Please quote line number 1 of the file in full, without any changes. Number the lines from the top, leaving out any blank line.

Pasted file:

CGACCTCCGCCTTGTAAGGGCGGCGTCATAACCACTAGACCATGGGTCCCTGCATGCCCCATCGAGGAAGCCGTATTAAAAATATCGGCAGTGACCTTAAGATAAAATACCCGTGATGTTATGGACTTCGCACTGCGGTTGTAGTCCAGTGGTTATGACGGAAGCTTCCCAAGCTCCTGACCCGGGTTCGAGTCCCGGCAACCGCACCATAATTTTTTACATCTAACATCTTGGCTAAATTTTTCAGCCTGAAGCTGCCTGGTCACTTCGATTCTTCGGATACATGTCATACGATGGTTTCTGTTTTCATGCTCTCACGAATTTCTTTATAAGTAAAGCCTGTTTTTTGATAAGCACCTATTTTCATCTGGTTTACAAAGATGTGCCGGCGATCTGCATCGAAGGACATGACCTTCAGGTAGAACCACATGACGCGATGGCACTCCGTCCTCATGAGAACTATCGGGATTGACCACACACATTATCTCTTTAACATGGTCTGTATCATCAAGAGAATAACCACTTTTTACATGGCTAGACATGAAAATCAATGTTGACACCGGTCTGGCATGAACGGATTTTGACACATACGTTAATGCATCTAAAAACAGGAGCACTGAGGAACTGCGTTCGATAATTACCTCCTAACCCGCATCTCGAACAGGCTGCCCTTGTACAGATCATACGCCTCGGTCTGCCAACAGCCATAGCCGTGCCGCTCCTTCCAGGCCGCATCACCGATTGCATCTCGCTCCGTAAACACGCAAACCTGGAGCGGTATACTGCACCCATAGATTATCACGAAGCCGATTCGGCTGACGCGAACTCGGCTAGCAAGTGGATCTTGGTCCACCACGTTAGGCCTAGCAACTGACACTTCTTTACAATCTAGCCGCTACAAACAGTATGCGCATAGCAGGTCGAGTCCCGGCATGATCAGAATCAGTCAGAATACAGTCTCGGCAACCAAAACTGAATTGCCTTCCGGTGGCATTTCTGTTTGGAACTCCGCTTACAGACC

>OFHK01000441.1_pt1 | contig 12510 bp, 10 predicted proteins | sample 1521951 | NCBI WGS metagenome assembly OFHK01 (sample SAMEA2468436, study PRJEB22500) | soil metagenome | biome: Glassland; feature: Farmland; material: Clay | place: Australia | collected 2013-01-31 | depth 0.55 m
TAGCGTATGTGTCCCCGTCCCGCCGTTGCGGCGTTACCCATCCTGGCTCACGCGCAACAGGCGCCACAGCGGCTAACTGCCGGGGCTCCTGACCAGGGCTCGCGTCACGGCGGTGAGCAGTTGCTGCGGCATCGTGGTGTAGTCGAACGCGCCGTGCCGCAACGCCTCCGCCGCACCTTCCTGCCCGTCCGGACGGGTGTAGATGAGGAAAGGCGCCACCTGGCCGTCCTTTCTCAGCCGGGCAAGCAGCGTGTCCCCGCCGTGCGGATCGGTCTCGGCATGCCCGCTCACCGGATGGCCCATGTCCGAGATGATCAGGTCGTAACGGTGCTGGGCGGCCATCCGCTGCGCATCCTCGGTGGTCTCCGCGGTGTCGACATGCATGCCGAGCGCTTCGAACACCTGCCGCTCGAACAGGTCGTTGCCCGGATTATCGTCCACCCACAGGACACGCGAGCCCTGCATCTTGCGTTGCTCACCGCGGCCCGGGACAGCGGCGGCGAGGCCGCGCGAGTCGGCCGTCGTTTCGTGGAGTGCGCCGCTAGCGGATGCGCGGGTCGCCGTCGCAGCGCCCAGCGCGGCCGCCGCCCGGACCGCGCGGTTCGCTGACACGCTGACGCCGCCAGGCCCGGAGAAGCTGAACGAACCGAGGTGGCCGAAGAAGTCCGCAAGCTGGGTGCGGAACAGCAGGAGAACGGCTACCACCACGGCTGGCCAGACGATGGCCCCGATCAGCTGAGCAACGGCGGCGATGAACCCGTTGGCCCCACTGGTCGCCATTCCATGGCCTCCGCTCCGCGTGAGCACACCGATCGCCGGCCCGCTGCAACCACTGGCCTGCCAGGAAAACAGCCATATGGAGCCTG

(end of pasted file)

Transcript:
CGACCTCCGCCTTGTAAGGGCGGCGTCATAACCACTAGACCATGGGTCCCTGCATGCCCCATCGAGGAAGCCGTATTAAAAATATCGGCAGTGACCTTAAGATAAAATACCCGTGATGTTATGGACTTCGCACTGCGGTTGTAGTCCAGTGGTTATGACGGAAGCTTCCCAAGCTCCTGACCCGGGTTCGAGTCCCGGCAACCGCACCATAATTTTTTACATCTAACATCTTGGCTAAATTTTTCAGCCTGAAGCTGCCTGGTCACTTCGATTCTTCGGATACATGTCATACGATGGTTTCTGTTTTCATGCTCTCACGAATTTCTTTATAAGTAAAGCCTGTTTTTTGATAAGCACCTATTTTCATCTGGTTTACAAAGATGTGCCGGCGATCTGCATCGAAGGACATGACCTTCAGGTAGAACCACATGACGCGATGGCACTCCGTCCTCATGAGAACTATCGGGATTGACCACACACATTATCTCTTTAACATGGTCTGTATCATCAAGAGAATAACCACTTTTTACATGGCTAGACATGAAAATCAATGTTGACACCGGTCTGGCATGAACGGATTTTGACACATACGTTAATGCATCTAAAAACAGGAGCACTGAGGAACTGCGTTCGATAATTACCTCCTAACCCGCATCTCGAACAGGCTGCCCTTGTACAGATCATACGCCTCGGTCTGCCAACAGCCATAGCCGTGCCGCTCCTTCCAGGCCGCATCACCGATTGCATCTCGCTCCGTAAACACGCAAACCTGGAGCGGTATACTGCACCCATAGATTATCACGAAGCCGATTCGGCTGACGCGAACTCGGCTAGCAAGTGGATCTTGGTCCACCACGTTAGGCCTAGCAACTGACACTTCTTTACAATCTAGCCGCTACAAACAGTATGCGCATAGCAGGTCGAGTCCCGGCATGATCAGAATCAGTCAGAATACAGTCTCGGCAACCAAAACTGAATTGCCTTCCGGTGGCATTTCTGTTTGGAACTCCGCTTACAGACC